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In response to a question about equal pay for women in the workforce, Romney said he was disappointed with the lack of women applying for jobs to join his cabinet as Massachusetts governor. He said he tried to recruit qualified women for the roles. I went to a number of women's groups and said, 'Can you help us find folks?' and they brought us whole binders full of women." The "binders full of women" sound bite exploded on social media platforms.

'The 1980s are calling': Obama v. Romney, 2012

In a different debate, Obama poked fun at Mitt Romney after the GOP challenger said Russia was the biggest geopolitical foe facing the U.S. Obama went on the attack, claiming Romney said Russia, not al-Qaida, was the country's biggest threat.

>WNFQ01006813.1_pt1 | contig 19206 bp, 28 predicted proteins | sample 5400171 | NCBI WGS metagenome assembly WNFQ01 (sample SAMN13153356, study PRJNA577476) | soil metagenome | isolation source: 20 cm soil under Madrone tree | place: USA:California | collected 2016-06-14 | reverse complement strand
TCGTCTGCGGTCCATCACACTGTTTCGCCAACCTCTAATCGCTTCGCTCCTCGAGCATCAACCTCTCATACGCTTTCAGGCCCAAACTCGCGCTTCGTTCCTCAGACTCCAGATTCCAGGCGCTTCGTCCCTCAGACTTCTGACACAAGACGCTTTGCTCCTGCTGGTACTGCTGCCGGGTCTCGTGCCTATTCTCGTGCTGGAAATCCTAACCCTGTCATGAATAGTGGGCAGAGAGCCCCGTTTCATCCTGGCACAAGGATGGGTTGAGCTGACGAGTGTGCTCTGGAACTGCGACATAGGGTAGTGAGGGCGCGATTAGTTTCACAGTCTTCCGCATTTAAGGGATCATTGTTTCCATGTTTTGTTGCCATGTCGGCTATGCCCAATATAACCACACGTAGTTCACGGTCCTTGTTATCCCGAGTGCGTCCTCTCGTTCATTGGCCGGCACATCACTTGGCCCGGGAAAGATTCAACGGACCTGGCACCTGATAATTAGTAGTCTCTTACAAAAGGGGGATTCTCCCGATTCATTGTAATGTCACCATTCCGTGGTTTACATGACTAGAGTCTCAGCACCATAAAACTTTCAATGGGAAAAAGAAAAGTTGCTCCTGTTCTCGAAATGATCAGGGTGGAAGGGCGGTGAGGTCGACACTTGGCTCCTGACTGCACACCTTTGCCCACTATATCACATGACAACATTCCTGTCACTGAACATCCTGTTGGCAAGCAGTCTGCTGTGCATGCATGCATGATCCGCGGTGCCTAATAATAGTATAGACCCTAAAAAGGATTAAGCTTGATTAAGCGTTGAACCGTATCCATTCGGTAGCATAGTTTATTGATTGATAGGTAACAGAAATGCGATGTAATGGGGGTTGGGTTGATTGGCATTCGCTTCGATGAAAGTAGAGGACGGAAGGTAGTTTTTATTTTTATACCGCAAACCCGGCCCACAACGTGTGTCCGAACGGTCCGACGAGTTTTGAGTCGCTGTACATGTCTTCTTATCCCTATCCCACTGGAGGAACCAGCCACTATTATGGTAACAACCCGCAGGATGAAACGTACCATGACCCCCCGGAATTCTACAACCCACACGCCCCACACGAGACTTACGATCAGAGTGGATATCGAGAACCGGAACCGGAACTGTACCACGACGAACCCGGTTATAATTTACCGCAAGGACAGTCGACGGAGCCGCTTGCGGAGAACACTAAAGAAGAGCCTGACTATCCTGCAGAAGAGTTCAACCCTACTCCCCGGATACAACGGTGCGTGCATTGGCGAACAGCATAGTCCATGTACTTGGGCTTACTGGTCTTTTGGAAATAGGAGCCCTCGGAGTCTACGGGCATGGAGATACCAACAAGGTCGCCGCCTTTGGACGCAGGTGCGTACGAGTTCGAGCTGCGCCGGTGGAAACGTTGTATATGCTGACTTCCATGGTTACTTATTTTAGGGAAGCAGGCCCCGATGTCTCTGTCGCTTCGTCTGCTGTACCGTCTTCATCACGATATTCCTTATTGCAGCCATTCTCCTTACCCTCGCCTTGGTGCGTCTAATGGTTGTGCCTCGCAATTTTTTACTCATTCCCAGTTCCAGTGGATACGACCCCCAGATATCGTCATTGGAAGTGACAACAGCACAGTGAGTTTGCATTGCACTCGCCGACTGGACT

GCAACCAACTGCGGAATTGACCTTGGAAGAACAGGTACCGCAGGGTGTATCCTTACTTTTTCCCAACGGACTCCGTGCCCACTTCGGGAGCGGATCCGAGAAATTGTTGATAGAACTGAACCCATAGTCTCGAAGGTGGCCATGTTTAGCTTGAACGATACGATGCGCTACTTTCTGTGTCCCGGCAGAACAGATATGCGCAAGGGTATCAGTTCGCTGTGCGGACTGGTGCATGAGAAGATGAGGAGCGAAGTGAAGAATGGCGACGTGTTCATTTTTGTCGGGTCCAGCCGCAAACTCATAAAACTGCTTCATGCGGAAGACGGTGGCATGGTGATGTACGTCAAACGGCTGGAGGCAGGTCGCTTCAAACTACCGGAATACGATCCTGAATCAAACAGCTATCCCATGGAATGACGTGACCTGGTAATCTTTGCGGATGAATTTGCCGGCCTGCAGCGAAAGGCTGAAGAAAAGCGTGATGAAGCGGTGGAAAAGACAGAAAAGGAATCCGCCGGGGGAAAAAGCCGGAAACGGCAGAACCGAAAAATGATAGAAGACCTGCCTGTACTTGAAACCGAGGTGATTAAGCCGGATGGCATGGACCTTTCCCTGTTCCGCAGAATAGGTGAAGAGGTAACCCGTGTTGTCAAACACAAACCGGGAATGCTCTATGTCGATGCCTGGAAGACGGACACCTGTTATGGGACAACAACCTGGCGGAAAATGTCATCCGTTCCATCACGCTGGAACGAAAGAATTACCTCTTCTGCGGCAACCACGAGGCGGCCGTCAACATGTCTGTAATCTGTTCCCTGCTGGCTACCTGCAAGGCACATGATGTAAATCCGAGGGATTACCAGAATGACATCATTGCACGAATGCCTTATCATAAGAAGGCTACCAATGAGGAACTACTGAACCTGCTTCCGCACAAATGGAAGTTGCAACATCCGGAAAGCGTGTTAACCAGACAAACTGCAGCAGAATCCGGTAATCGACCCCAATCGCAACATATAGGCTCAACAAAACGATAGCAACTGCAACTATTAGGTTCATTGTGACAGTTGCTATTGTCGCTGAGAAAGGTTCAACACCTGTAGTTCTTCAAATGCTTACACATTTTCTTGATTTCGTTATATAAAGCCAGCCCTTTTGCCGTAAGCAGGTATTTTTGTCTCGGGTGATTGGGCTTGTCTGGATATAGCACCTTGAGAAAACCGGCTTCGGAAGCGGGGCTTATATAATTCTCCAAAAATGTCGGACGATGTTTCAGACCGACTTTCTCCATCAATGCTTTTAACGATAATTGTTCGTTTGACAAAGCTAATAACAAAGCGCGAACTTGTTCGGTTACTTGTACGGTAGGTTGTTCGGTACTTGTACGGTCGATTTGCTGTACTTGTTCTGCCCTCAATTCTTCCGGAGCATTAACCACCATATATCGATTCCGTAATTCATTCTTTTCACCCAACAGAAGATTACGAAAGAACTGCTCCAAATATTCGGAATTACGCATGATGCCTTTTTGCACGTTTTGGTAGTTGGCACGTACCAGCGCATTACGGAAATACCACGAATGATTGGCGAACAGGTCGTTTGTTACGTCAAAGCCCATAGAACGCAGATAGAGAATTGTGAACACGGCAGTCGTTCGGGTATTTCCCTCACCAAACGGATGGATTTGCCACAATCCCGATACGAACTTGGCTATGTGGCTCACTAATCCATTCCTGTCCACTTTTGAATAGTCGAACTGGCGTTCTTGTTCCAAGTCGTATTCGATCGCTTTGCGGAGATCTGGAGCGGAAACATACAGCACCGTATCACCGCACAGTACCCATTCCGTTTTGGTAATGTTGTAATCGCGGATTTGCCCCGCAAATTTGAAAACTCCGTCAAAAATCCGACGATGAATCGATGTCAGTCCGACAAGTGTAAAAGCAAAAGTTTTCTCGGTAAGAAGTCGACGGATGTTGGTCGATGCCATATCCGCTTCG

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Fact-checks at the time differentiated between foe and threat, which the two briefly sparred over, but still led to the President's headline-grabbing zinger: “The 1980s are now calling to ask for their foreign policy back because the Cold War’s been over for 20 years," Obama said.

‘Such a Nasty Woman’: Trump v. Clinton, 2016

The third presidential debate between Democratic candidate Hillary Clinton and Republican nominee Donald Trump was memorable, with critics accusing Trump of stalking Clinton around the stage.

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But one of the most significant lines came from the soon-to-be-president when he referred to Clinton as “such a nasty woman” in response to her talking points on how to improve the Social Security program. It was widely seen as a sexist insult. However, the phrase took on new meaning and helped launch a feminist movement of self-proclaimed “nasty women” rallying against Trump in the 2016 race.